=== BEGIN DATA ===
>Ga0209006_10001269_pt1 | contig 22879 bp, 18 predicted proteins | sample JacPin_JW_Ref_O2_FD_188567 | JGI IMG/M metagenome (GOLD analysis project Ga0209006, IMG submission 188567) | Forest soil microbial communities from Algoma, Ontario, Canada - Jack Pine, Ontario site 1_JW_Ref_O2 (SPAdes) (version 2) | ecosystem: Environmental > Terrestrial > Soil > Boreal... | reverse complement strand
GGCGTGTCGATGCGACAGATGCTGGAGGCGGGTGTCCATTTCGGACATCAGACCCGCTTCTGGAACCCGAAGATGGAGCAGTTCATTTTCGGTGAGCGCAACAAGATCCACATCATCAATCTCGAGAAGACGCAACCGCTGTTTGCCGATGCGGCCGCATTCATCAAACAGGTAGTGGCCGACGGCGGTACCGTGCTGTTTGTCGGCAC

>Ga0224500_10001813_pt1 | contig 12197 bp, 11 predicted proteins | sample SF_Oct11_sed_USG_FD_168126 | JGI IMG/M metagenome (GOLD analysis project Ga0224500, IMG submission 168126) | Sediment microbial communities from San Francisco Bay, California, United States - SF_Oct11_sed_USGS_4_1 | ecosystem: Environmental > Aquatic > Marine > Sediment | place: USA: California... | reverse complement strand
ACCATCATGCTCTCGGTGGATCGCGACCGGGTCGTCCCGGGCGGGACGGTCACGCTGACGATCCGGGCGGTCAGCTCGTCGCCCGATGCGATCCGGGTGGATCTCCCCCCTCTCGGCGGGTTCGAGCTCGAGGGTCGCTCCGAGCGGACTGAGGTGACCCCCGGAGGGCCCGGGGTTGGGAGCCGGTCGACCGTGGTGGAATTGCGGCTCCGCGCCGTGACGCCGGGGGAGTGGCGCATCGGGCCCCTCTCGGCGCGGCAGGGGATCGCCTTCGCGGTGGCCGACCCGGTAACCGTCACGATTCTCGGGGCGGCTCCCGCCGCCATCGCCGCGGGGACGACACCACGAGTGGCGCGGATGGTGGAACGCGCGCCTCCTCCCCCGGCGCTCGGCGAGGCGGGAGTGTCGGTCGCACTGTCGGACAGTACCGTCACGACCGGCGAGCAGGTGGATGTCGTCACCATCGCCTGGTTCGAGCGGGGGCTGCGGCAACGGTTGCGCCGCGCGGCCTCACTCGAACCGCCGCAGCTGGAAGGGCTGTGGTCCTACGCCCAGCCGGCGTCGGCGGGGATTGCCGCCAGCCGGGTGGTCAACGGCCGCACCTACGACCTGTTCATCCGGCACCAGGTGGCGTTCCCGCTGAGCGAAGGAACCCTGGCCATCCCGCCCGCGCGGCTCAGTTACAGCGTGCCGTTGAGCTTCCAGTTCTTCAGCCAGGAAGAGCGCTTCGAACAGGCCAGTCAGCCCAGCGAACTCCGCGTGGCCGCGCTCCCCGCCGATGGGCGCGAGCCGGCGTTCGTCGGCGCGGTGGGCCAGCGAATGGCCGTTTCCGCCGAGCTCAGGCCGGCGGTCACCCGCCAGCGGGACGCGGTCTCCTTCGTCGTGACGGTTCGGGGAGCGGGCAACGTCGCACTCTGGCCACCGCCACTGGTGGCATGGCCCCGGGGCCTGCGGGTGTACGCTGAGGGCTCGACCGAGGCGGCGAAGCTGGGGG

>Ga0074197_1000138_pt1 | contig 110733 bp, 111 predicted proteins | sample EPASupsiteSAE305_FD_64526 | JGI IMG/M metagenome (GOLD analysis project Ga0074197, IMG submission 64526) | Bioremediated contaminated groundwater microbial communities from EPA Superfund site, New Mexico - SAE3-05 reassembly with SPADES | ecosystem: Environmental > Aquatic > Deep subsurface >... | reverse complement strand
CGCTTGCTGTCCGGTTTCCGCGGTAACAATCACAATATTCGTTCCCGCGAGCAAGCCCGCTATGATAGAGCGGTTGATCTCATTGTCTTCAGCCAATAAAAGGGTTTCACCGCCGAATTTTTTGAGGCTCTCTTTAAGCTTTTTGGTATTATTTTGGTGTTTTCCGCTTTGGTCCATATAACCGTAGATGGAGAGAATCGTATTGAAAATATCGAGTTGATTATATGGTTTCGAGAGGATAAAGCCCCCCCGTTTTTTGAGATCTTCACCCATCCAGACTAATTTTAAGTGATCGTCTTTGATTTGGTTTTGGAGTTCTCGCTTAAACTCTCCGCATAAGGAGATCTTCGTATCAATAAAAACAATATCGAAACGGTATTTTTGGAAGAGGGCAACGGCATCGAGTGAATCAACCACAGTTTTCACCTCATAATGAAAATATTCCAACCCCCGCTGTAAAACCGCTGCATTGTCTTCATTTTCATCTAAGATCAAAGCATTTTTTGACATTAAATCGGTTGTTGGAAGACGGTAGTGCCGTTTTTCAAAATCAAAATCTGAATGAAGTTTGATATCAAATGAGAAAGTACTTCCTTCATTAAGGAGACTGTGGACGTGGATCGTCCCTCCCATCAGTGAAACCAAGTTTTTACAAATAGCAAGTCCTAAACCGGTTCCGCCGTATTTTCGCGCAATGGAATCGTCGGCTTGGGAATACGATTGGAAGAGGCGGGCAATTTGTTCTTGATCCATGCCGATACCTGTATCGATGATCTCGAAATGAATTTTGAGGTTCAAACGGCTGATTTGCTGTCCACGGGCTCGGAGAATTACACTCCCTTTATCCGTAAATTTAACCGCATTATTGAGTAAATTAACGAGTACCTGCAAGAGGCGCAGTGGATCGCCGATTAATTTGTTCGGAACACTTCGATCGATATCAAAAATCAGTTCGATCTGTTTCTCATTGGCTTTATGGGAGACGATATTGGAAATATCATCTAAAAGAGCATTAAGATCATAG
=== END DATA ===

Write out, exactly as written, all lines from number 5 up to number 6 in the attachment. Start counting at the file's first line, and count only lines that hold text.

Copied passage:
>Ga0074197_1000138_pt1 | contig 110733 bp, 111 predicted proteins | sample EPASupsiteSAE305_FD_64526 | JGI IMG/M metagenome (GOLD analysis project Ga0074197, IMG submission 64526) | Bioremediated contaminated groundwater microbial communities from EPA Superfund site, New Mexico - SAE3-05 reassembly with SPADES | ecosystem: Environmental > Aquatic > Deep subsurface >... | reverse complement strand
CGCTTGCTGTCCGGTTTCCGCGGTAACAATCACAATATTCGTTCCCGCGAGCAAGCCCGCTATGATAGAGCGGTTGATCTCATTGTCTTCAGCCAATAAAAGGGTTTCACCGCCGAATTTTTTGAGGCTCTCTTTAAGCTTTTTGGTATTATTTTGGTGTTTTCCGCTTTGGTCCATATAACCGTAGATGGAGAGAATCGTATTGAAAATATCGAGTTGATTATATGGTTTCGAGAGGATAAAGCCCCCCCGTTTTTTGAGATCTTCACCCATCCAGACTAATTTTAAGTGATCGTCTTTGATTTGGTTTTGGAGTTCTCGCTTAAACTCTCCGCATAAGGAGATCTTCGTATCAATAAAAACAATATCGAAACGGTATTTTTGGAAGAGGGCAACGGCATCGAGTGAATCAACCACAGTTTTCACCTCATAATGAAAATATTCCAACCCCCGCTGTAAAACCGCTGCATTGTCTTCATTTTCATCTAAGATCAAAGCATTTTTTGACATTAAATCGGTTGTTGGAAGACGGTAGTGCCGTTTTTCAAAATCAAAATCTGAATGAAGTTTGATATCAAATGAGAAAGTACTTCCTTCATTAAGGAGACTGTGGACGTGGATCGTCCCTCCCATCAGTGAAACCAAGTTTTTACAAATAGCAAGTCCTAAACCGGTTCCGCCGTATTTTCGCGCAATGGAATCGTCGGCTTGGGAATACGATTGGAAGAGGCGGGCAATTTGTTCTTGATCCATGCCGATACCTGTATCGATGATCTCGAAATGAATTTTGAGGTTCAAACGGCTGATTTGCTGTCCACGGGCTCGGAGAATTACACTCCCTTTATCCGTAAATTTAACCGCATTATTGAGTAAATTAACGAGTACCTGCAAGAGGCGCAGTGGATCGCCGATTAATTTGTTCGGAACACTTCGATCGATATCAAAAATCAGTTCGATCTGTTTCTCATTGGCTTTATGGGAGACGATATTGGAAATATCATCTAAAAGAGCATTAAGATCATAG